READ ALSO:  According to a nutritionist, the 7 best teas for relaxation in 2021

Knowing this can also bring stress, but there are many techniques that can help you with general stress management, especially political stress. It’s important to understand this, because proactive stress management can change the direction of stress and help prevent a self-defeating spiral of despair.

Fortunately, in times of political change, you can take some steps to manage stress. Even if there are no specific things that can be done to change the thinking of those in power, there are things that can be done to minimize the pressure caused by this. These steps can distinguish between feeling constant pressure and light or slight pressure, or even no pressure at all.

APA provides the following tips:

  • Know the situation at any time, but understand your limits. Consider how much news you receive and how this information affects you. If you are engrossed in national events and interfere with your daily life, this may be a sign of reducing your news intake and limiting social media discussions. For example, some people may find it helpful to schedule a short time in the morning and evening to learn about the news without having to check for every new update during the day. During the “digital break,” spend some time focusing on interesting things, such as hobbies, exercise, or spending time with family and friends.
  • Find common ground with others. Every day we come into contact with people whose beliefs differ from ours. If there is a topic of political disagreement, please avoid heated discussions and try to find common ground in different views. Sometimes, different perspectives may come from similar basic principles. Listening to each other’s stories openly can even verify their feelings. When we construct our thinking in this way, we can more easily tolerate or understand people with different opinions, and may even work together for a common goal. If you find it difficult to discuss political issues in a calm and constructive manner, it is best not to participate in the conversation.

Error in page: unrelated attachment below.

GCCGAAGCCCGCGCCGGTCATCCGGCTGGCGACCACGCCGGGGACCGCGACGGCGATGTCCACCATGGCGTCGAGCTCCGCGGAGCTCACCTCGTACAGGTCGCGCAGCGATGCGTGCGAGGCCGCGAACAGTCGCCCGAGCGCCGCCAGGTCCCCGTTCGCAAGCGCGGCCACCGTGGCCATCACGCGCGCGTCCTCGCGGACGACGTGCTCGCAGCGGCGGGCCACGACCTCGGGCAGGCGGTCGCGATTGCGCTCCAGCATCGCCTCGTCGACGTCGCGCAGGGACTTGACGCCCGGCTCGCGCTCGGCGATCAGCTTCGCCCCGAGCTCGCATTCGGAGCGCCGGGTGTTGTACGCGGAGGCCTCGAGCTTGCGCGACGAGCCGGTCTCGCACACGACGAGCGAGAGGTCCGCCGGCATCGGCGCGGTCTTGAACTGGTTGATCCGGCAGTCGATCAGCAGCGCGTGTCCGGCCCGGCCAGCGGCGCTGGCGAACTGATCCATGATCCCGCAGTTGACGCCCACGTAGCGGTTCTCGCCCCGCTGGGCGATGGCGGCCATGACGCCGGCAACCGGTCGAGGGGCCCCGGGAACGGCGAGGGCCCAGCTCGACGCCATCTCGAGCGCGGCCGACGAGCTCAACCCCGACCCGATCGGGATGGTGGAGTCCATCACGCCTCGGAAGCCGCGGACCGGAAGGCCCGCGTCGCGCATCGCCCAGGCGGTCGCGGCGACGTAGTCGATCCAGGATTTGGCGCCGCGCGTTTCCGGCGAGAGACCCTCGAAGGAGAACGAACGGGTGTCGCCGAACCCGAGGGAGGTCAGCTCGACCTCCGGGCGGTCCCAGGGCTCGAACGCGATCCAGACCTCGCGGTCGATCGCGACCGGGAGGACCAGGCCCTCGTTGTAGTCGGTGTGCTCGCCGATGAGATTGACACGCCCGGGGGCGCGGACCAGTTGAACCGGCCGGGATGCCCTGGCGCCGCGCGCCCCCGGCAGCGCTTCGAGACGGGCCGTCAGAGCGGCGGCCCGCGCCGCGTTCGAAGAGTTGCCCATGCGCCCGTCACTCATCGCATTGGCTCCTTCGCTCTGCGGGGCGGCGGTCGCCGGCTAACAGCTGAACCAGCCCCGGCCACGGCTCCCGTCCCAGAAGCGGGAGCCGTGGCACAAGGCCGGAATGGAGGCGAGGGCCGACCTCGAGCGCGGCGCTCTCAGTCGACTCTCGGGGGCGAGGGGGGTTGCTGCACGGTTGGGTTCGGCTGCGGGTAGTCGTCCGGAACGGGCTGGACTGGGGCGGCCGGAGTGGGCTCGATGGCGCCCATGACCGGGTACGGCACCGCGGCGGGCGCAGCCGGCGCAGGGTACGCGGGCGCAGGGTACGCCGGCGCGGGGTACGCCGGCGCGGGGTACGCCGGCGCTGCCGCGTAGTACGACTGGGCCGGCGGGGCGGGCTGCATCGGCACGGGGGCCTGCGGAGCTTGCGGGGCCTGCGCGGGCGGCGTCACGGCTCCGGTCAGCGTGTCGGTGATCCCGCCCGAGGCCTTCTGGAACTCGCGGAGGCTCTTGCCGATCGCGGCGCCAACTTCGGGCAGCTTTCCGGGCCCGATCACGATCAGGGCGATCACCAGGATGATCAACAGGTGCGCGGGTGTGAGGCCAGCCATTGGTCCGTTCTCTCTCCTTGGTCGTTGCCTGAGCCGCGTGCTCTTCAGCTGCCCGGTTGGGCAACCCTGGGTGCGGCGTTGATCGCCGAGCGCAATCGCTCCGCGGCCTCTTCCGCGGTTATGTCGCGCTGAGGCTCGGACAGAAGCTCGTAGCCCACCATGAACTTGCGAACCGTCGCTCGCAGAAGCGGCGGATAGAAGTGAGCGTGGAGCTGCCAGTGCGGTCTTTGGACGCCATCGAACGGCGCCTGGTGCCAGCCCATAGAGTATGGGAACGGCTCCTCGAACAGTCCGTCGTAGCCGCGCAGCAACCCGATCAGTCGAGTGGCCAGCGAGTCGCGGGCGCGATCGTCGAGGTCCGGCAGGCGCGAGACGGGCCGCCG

• Find meaningful ways to participate in your community. Identify the issues that are important to you and research the organization that deals with them. Contact them and see how you can join their efforts. You can also consider participating in local politics, where you can see the direct impact of your efforts. Attend city council meetings or town hall meetings to listen to the opinions of elected officials and share your thoughts with them. Taking proactive measures to address your concerns can reduce stress.
  • Seek comfort. Faith-based organizations and other community organizations can provide important emotional and spiritual support in times of stress. Engaging in soothing activities, such as meditation, progressive relaxation, or mindfulness, can also help you connect with the present and find some peace.
  • Take good care of yourself. Since stress can have a physical and mental impact on your overall health, look for activities you like to help you recharge and reduce stress, such as exercising, listening to your favorite music or spending time with close family and friends. It is important to prioritize ineffective coping mechanisms such as adequate sleep, eating healthy food, and avoiding alcohol and substance use.

If stress starts to interfere with your daily life for a long time, or if you cannot manage the stress yourself, it may be time to see a psychologist or other licensed mental health professional. Psychologists who are trained to understand the connection between body and mind can help you identify problem areas and develop an action plan to change them.